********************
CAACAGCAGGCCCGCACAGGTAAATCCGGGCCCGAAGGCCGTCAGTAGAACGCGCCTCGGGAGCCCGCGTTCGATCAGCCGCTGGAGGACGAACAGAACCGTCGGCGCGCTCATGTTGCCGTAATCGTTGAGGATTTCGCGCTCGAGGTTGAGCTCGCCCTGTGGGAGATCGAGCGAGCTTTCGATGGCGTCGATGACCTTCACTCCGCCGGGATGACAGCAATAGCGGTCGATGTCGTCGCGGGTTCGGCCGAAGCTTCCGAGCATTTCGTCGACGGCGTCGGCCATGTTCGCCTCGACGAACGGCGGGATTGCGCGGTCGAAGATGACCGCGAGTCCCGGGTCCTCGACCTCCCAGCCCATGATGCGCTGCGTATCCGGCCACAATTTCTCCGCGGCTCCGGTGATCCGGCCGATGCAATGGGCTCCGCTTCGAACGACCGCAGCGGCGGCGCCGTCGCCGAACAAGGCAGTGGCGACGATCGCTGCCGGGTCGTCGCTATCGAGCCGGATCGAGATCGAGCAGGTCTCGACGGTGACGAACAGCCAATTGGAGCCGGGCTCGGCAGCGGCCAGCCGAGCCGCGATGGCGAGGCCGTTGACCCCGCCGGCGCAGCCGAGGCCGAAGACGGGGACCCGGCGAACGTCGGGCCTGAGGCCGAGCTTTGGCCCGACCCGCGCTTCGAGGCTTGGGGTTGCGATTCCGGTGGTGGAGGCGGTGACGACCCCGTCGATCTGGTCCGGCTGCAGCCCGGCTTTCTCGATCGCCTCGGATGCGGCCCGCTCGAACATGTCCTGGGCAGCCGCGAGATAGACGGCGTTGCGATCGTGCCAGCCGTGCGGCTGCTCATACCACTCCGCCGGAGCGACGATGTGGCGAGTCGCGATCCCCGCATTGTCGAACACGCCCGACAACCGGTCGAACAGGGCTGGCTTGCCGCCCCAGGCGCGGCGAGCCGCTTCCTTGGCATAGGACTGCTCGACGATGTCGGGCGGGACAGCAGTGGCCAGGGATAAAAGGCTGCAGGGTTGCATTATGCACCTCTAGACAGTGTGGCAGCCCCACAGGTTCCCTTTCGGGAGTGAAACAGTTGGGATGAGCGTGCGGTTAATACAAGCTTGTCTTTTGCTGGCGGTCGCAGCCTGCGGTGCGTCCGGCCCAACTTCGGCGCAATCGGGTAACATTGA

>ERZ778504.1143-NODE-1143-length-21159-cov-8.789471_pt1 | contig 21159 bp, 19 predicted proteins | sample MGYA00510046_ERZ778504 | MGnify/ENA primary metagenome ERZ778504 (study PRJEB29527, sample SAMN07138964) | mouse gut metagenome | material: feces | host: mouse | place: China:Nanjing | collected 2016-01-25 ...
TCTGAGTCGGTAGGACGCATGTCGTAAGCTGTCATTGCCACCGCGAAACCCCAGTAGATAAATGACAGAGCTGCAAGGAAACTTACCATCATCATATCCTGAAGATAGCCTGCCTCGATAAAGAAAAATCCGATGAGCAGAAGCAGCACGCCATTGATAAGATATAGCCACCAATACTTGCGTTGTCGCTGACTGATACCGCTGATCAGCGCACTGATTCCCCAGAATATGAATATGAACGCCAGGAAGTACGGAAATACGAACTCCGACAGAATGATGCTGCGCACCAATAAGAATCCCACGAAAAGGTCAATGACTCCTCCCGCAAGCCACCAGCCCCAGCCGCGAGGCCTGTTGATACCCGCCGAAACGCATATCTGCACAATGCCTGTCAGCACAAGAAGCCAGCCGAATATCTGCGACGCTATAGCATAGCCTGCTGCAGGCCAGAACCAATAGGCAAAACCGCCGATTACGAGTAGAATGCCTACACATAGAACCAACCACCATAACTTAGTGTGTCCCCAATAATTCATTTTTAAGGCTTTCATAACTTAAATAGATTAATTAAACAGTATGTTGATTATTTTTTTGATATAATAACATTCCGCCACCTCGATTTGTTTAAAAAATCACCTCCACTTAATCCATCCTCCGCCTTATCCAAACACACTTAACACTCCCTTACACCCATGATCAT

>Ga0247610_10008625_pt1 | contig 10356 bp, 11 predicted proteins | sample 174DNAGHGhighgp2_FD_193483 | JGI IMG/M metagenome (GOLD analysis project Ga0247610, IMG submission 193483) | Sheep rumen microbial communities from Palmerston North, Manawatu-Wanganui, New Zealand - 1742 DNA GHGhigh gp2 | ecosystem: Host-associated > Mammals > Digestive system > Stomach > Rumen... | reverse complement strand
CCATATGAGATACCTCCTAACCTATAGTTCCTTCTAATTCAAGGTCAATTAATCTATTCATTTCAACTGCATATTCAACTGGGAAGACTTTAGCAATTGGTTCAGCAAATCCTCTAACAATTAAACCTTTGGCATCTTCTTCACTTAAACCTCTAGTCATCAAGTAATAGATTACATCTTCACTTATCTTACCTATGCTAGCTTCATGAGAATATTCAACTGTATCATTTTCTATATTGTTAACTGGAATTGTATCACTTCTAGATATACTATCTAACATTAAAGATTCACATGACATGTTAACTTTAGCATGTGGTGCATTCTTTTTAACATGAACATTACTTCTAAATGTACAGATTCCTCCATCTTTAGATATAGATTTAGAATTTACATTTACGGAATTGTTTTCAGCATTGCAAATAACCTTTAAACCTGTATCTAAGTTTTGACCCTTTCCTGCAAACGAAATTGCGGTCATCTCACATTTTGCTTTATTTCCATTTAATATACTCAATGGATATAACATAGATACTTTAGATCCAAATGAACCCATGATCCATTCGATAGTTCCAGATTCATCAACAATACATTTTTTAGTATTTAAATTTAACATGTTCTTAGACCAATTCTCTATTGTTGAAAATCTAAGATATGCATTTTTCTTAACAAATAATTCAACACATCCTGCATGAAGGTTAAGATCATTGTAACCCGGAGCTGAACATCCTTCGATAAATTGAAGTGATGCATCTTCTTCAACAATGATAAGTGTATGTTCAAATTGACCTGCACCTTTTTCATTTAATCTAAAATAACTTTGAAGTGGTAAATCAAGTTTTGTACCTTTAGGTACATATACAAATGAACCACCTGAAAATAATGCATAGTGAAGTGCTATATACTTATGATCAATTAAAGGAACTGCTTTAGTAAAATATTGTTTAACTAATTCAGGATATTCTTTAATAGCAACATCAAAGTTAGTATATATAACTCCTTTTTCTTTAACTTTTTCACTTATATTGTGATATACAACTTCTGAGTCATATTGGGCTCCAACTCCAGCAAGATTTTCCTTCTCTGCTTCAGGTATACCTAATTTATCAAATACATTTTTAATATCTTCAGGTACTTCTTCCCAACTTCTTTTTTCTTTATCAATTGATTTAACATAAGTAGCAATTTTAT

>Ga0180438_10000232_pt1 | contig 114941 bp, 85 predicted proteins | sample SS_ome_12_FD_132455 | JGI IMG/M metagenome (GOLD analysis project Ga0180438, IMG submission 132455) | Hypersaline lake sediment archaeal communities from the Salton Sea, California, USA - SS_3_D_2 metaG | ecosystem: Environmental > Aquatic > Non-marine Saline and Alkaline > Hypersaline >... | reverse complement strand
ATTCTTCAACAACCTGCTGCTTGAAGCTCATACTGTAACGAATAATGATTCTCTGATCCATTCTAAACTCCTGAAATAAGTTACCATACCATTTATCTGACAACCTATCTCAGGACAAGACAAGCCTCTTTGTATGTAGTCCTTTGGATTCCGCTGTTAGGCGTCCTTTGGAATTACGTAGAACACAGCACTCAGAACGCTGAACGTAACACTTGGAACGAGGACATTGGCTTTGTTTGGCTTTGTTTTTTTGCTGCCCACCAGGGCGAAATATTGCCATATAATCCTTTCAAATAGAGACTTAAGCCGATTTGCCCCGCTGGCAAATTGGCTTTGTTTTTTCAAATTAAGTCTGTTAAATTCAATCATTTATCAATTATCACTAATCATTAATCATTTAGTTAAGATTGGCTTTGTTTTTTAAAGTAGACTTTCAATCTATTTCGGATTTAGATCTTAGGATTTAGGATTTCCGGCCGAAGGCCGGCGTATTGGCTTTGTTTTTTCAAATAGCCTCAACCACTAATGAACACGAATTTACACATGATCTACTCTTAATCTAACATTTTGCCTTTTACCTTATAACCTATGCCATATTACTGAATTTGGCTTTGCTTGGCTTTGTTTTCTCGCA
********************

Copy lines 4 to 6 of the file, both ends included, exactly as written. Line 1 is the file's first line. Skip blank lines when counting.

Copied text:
>Ga0247610_10008625_pt1 | contig 10356 bp, 11 predicted proteins | sample 174DNAGHGhighgp2_FD_193483 | JGI IMG/M metagenome (GOLD analysis project Ga0247610, IMG submission 193483) | Sheep rumen microbial communities from Palmerston North, Manawatu-Wanganui, New Zealand - 1742 DNA GHGhigh gp2 | ecosystem: Host-associated > Mammals > Digestive system > Stomach > Rumen... | reverse complement strand
CCATATGAGATACCTCCTAACCTATAGTTCCTTCTAATTCAAGGTCAATTAATCTATTCATTTCAACTGCATATTCAACTGGGAAGACTTTAGCAATTGGTTCAGCAAATCCTCTAACAATTAAACCTTTGGCATCTTCTTCACTTAAACCTCTAGTCATCAAGTAATAGATTACATCTTCACTTATCTTACCTATGCTAGCTTCATGAGAATATTCAACTGTATCATTTTCTATATTGTTAACTGGAATTGTATCACTTCTAGATATACTATCTAACATTAAAGATTCACATGACATGTTAACTTTAGCATGTGGTGCATTCTTTTTAACATGAACATTACTTCTAAATGTACAGATTCCTCCATCTTTAGATATAGATTTAGAATTTACATTTACGGAATTGTTTTCAGCATTGCAAATAACCTTTAAACCTGTATCTAAGTTTTGACCCTTTCCTGCAAACGAAATTGCGGTCATCTCACATTTTGCTTTATTTCCATTTAATATACTCAATGGATATAACATAGATACTTTAGATCCAAATGAACCCATGATCCATTCGATAGTTCCAGATTCATCAACAATACATTTTTTAGTATTTAAATTTAACATGTTCTTAGACCAATTCTCTATTGTTGAAAATCTAAGATATGCATTTTTCTTAACAAATAATTCAACACATCCTGCATGAAGGTTAAGATCATTGTAACCCGGAGCTGAACATCCTTCGATAAATTGAAGTGATGCATCTTCTTCAACAATGATAAGTGTATGTTCAAATTGACCTGCACCTTTTTCATTTAATCTAAAATAACTTTGAAGTGGTAAATCAAGTTTTGTACCTTTAGGTACATATACAAATGAACCACCTGAAAATAATGCATAGTGAAGTGCTATATACTTATGATCAATTAAAGGAACTGCTTTAGTAAAATATTGTTTAACTAATTCAGGATATTCTTTAATAGCAACATCAAAGTTAGTATATATAACTCCTTTTTCTTTAACTTTTTCACTTATATTGTGATATACAACTTCTGAGTCATATTGGGCTCCAACTCCAGCAAGATTTTCCTTCTCTGCTTCAGGTATACCTAATTTATCAAATACATTTTTAATATCTTCAGGTACTTCTTCCCAACTTCTTTTTTCTTTATCAATTGATTTAACATAAGTAGCAATTTTAT

>Ga0180438_10000232_pt1 | contig 114941 bp, 85 predicted proteins | sample SS_ome_12_FD_132455 | JGI IMG/M metagenome (GOLD analysis project Ga0180438, IMG submission 132455) | Hypersaline lake sediment archaeal communities from the Salton Sea, California, USA - SS_3_D_2 metaG | ecosystem: Environmental > Aquatic > Non-marine Saline and Alkaline > Hypersaline >... | reverse complement strand